The verdict was upheld by three layers of Ecuadorian courts – including the country's Supreme Court, yet Chevron has refused to abide by the judgment, instead stripping its assets from the country and forcing rainforest residents to pursue the company in other jurisdictions around the world.
In its efforts to avoid paying and further delay the already decades-long struggle for justice, Chevron filed a countersuit using the RICO statute in New York courts, claiming the Ecuadorians and legal team bribed the Ecuadorian judge and ‘ghostwrote' the judgment for him. Simultaneously, Chevron also filed an arbitration suit against the Ecuadorian government, hedging its bets in case it lost the original Aguinda v. Chevron case, and hoping to force the government to pay for any clean up if the company were found liable. The arbitration trial is now coming back to haunt Chevron as evidence continues to surface undermining the company's arguments and witnesses in the RICO case.
In a statement by Steven Donziger – the focus of Chevron's attacks in the RICO case and target of Guerra's main accusations of offering a bribe to ghostwrite the final judgment against Chevron, he explains, "The latest iteration of Guerra's testimony proves clearly that Chevron paid its star witness huge sums of money to present false evidence to frame the very people in Ecuador the company poisoned. The disclosure of the latest corrupt and falsified witness testimony from Guerra demonstrates once and for all that Chevron's so-called racketeering case has completely fallen apart and that CEO John Watson needs to be held personally accountable for the legal violations involved."
Donziger recently informed Chevron to retain and not destroy documents, alluding to a possible future suit against the company and its lawyers for malicious prosecution, fraud, and corruption.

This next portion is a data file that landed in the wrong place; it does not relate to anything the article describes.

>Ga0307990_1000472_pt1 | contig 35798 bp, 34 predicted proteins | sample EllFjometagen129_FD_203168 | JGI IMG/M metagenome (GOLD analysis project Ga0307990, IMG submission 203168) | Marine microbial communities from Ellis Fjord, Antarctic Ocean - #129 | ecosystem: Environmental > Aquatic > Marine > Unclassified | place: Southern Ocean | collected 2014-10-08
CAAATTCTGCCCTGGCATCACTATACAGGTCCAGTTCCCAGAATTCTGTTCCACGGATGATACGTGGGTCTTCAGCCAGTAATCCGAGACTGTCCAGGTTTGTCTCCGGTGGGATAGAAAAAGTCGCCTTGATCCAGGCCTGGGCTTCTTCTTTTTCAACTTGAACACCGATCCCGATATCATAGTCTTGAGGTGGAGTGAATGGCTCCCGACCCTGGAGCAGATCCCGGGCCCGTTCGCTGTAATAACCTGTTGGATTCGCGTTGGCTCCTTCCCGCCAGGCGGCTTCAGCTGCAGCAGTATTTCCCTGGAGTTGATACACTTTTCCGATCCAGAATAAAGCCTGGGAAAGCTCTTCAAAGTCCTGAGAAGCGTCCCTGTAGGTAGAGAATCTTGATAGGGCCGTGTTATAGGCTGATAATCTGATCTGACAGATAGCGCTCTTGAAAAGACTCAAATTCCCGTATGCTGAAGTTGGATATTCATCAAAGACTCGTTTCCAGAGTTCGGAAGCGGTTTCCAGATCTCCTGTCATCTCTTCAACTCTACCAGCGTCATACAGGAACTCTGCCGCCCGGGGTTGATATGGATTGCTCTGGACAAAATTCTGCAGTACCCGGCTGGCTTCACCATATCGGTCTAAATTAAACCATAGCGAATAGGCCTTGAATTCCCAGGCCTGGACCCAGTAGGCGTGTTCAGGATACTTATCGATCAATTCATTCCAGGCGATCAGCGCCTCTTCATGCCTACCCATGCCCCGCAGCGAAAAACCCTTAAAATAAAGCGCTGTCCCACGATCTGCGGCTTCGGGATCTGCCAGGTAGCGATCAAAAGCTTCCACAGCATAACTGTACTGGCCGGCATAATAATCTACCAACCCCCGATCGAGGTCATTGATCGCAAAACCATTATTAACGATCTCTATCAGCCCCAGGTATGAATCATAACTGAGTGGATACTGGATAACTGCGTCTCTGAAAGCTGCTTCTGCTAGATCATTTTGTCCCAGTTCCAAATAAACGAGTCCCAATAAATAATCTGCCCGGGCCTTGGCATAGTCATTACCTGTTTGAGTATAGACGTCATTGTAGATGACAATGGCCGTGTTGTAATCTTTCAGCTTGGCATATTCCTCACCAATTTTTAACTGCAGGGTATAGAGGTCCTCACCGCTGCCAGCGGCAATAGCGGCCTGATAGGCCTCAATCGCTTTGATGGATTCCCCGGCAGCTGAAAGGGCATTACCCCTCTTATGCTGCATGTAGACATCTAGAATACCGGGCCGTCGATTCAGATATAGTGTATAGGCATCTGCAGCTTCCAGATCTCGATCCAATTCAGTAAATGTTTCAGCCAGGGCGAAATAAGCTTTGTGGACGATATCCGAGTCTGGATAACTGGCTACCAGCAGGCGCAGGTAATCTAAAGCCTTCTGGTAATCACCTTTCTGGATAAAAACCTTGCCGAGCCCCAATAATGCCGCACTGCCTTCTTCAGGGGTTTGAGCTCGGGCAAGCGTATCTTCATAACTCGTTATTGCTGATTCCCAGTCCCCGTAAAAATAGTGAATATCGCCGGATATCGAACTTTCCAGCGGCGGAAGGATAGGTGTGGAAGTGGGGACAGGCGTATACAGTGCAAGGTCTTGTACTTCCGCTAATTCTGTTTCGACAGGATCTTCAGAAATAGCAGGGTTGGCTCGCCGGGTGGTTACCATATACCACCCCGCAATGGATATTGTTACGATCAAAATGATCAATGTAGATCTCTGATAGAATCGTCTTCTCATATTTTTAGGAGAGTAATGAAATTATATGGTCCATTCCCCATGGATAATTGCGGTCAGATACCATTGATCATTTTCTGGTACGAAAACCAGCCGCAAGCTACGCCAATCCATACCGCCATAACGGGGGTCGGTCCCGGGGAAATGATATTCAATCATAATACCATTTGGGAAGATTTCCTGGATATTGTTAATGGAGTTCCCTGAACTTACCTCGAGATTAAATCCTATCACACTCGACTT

The Guerra revelations are the tip of the iceberg of a pattern of fraud committed by Chevron in the case. Secret, internal Chevron videos released by Amazon Watch show Chevron contractors attempting to undermine the trial in Ecuador by only searching for clean soil samples of contaminated areas – a task that proved difficult given the extent of the contamination.
Past drilling operations were also replete with deceitful practices. The 327 well sites were designed to pollute, hiding undisclosed waste pits and dumping billions of gallons of toxic waste upstream from where indigenous and farmer communities bathe, fish, and drink. A sham "clean-up" was little more than covering waste pits with dirt. Transcripts released last week and reported by VICE show that the tribunal conducted four site visits to contaminated sites-some of which were allegedly cleaned up by Chevron-but new tests show they are still toxic.
"The revelations from the arbitration tribunal on Guerra's testimony and site visits by the panel are likely to loom large as the Second Circuit reviews the RICO case, and Canada's Supreme Court unanimously agreed to allow Ecuadorian communities the right to seek company assets as a way of enforcing the $9.5 billion owed to them. We expect based on these new revelations that completely undermine the foundation of Chevron's RICO case, the U.S. federal appeals court must be considering throwing it out in its entirety," said Paul Paz y Miño of Amazon Watch. "The way that Chevron has conducted itself in this trial is exactly how the company operated in Ecuador's Amazon: corrupt, with disdain for the local communities who, because of the company's delays, have been denied the justice they deserve for so long,"